Science and mathematics [are] much more compelling and exciting than the doctrines of pseudoscience, whose practitioners were condemned as early as the fifth century B.C. by the Ionian philosopher Heraclitus as 'night walkers, magicians, priests of Bacchus, priestesses of the wine-vat, mystery-mongers.' But science is more intricate and subtle, reveals a much richer universe, and powerfully evokes our sense of wonder. And it has the additional and important virtue—to whatever extent the word has any meaning—of being true.
— Carl Sagan
Broca's Brain (1986), 76.
Science quotes on:  |  Bacchus (2)  |  Compelling (8)  |  Condemnation (14)  |  Doctrine (71)  |  Exciting (16)  |  Extent (44)  |  Heraclitus (15)  |  Important (188)  |  Intricate (20)  |  Magician (12)  |  Mathematics (1027)  |  Meaning (106)  |  Philosopher (157)  |  Priest (18)  |  Pseudoscience (16)  |  Science (1939)  |  Subtle (32)  |  Truth (881)  |  Virtue (60)  |  Word (282)

The major religions on the Earth contradict each other left and right. You can’t all be correct. And what if all of you are wrong? It’s a possibility, you know. You must care about the truth, right? Well, the way to winnow through all the differing contentions is to be skeptical. I’m not any more skeptical about your religious beliefs than I am about every new scientific idea I hear about. But in my line of work, they’re called hypotheses, not inspiration and not revelation.
— Carl Sagan
Contact (1997), 162.
Science quotes on:  |  Belief (489)  |  Contention (10)  |  Contradiction (50)  |  Hypothesis (245)  |  Idea (545)  |  Inspiration (56)  |  Possibility (110)  |  Religion (231)  |  Revelation (32)  |  Scepticism (8)  |  Truth (881)  |  Wrong (130)

The truth may be puzzling. It may take some work to grapple with. It may be counterintuitive. It may contradict deeply held prejudices. It may not be consonant with what we desperately want to be true. But our preferences do not determine what's true. We have a method, and that method helps us to reach not absolute truth, only asymptotic approaches to the truth—never there, just closer and closer, always finding vast new oceans of undiscovered possibilities. Cleverly designed experiments are the key.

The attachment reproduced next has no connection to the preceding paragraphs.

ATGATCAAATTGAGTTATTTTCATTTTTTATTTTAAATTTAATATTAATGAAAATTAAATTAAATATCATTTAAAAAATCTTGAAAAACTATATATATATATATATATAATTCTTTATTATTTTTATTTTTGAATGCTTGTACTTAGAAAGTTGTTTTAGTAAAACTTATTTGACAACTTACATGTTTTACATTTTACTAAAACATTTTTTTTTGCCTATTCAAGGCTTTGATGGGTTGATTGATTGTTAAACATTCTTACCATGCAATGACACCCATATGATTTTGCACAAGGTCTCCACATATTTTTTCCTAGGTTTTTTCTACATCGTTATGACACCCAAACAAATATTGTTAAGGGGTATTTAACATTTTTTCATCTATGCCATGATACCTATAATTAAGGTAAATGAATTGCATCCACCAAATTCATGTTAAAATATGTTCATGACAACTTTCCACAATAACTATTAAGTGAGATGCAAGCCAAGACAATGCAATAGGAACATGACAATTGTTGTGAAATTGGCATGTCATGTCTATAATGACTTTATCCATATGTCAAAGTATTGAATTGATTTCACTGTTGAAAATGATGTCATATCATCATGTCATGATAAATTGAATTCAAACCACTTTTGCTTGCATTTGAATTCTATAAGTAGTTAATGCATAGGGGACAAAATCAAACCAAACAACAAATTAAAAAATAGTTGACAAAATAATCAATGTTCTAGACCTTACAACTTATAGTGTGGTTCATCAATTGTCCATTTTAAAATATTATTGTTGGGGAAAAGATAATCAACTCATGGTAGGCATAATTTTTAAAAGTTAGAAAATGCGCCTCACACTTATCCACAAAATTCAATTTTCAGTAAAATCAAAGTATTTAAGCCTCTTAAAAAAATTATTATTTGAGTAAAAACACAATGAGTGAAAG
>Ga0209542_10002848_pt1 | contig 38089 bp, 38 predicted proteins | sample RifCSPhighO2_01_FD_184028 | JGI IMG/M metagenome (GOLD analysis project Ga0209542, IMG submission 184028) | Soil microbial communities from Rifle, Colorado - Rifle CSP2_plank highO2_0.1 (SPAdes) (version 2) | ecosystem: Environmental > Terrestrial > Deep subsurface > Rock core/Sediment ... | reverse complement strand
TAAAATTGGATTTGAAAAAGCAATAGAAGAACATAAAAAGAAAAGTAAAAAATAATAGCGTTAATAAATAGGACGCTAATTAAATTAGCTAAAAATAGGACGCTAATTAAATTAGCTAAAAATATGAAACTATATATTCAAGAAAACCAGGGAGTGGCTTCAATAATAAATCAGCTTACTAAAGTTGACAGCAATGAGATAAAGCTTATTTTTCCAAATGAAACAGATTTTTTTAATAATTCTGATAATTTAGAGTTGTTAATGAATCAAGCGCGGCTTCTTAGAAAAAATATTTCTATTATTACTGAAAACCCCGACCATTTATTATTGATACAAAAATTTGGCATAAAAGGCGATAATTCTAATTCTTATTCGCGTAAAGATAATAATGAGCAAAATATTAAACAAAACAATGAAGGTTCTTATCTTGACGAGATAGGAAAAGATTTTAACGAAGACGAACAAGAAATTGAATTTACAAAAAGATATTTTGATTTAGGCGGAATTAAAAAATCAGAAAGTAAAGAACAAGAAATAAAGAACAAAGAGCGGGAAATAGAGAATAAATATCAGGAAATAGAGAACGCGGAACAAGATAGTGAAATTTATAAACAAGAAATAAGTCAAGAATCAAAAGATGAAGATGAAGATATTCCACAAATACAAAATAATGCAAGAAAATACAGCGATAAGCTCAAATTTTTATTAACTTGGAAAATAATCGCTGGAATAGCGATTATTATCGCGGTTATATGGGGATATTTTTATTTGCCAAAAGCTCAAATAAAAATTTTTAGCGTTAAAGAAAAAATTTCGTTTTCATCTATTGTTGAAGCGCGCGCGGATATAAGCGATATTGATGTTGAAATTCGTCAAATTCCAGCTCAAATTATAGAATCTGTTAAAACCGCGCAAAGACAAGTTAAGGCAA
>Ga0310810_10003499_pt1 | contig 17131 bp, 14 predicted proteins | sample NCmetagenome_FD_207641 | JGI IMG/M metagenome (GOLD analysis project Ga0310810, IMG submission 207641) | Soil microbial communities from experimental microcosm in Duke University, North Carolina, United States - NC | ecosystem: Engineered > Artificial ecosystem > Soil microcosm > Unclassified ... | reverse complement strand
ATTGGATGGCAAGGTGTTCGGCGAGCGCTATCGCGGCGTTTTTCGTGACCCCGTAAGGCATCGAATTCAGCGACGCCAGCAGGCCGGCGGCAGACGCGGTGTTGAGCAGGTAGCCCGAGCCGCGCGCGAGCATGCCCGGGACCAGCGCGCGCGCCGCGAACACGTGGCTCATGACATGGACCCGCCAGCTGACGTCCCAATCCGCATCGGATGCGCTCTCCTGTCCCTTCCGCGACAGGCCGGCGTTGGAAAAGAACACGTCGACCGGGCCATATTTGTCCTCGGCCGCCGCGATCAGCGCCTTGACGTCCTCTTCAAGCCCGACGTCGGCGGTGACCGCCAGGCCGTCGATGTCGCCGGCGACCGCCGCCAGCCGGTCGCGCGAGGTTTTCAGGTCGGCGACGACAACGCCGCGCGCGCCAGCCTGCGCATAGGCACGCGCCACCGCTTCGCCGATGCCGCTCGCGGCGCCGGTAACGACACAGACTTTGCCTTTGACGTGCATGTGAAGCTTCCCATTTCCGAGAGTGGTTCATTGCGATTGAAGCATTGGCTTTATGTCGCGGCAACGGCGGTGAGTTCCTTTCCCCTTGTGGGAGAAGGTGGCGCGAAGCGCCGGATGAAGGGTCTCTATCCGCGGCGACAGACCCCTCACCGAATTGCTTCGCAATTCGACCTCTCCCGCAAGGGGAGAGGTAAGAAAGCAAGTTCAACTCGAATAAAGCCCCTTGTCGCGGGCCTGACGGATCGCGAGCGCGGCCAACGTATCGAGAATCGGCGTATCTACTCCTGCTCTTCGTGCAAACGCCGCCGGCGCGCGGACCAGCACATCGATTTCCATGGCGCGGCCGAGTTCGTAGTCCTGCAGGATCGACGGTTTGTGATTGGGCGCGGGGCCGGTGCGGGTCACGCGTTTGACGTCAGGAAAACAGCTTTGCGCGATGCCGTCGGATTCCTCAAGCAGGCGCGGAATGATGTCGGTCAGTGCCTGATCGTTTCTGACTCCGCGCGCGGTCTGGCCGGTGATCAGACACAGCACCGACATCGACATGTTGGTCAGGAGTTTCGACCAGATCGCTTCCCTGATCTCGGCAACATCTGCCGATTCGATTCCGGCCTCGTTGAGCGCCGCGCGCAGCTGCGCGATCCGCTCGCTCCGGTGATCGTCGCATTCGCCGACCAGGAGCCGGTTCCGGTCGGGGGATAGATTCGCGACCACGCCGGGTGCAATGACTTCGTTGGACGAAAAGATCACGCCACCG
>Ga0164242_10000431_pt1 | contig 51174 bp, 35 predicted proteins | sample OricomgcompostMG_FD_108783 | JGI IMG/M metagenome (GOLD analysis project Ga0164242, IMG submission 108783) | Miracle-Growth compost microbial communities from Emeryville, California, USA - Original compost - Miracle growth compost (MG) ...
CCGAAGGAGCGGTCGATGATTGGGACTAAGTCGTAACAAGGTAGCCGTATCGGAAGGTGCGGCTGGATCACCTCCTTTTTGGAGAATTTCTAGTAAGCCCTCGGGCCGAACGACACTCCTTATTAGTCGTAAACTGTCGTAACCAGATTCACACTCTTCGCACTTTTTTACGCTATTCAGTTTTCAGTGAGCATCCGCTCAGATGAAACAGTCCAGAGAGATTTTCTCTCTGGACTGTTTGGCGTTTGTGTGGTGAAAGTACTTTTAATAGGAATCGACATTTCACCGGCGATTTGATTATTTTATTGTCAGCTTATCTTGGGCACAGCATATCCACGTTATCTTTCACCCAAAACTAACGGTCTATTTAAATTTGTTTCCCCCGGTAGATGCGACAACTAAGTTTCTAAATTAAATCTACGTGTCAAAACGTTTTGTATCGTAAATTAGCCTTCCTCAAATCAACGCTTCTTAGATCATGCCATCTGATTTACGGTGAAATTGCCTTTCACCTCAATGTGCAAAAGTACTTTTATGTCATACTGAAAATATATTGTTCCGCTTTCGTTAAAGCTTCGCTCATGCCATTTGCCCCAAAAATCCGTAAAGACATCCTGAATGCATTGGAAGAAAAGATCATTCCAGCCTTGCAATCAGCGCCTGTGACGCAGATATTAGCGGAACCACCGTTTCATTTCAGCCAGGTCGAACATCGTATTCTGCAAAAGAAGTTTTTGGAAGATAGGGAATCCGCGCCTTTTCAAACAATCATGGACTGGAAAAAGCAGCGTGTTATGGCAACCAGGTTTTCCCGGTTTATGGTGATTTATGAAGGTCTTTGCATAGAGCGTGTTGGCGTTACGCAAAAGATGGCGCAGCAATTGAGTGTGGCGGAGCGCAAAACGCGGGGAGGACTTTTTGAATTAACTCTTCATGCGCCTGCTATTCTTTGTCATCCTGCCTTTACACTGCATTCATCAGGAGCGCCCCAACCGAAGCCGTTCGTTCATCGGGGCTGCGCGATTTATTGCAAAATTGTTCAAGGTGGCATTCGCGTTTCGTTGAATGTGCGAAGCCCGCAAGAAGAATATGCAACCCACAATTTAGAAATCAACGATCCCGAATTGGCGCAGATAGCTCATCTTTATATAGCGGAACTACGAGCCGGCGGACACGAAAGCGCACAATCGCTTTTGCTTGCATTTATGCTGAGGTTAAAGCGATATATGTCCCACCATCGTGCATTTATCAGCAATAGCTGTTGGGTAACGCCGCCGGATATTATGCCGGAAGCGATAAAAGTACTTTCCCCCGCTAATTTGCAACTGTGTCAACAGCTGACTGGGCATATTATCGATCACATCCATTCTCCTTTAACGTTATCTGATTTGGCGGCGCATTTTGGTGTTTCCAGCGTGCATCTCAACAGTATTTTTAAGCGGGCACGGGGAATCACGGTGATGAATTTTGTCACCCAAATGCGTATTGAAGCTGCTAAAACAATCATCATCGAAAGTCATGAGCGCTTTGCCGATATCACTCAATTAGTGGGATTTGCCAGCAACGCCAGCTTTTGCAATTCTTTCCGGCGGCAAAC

— Carl Sagan
In 'Wonder and Skepticism', Skeptical Enquirer (Jan-Feb 1995), 19, No. 1.
Science quotes on:  |  Approach (49)  |  Asymptote (2)  |  Cleverness (11)  |  Closer (8)  |  Consonant (3)  |  Contradiction (50)  |  Design (108)  |  Desperation (5)  |  Determination (55)  |  Experiment (580)  |  Finding (30)  |  Grapple (6)  |  Key (47)  |  Method (200)  |  Ocean (143)  |  Possibility (110)  |  Preference (21)  |  Prejudice (65)  |  Puzzle (33)  |  True (178)  |  Truth (881)  |  Undiscovered (10)  |  Vast (83)  |  Work (589)

There are many hypotheses in science which are wrong. That’s perfectly all right; they’re the aperture to finding out what’s right. Science is a self-correcting process. To be accepted, new ideas must survive the most rigorous standards of evidence and scrutiny.
— Carl Sagan
Quoted in Donald R. Prothero and Carl Dennis Buell, Evolution: What the Fossils Say and Why it Matters (2007), 3.
Science quotes on:  |  Aperture (4)  |  Correction (30)  |  Evidence (175)  |  Hypothesis (245)  |  Idea (545)  |  Scrutiny (14)  |  Truth (881)  |  Wrong (130)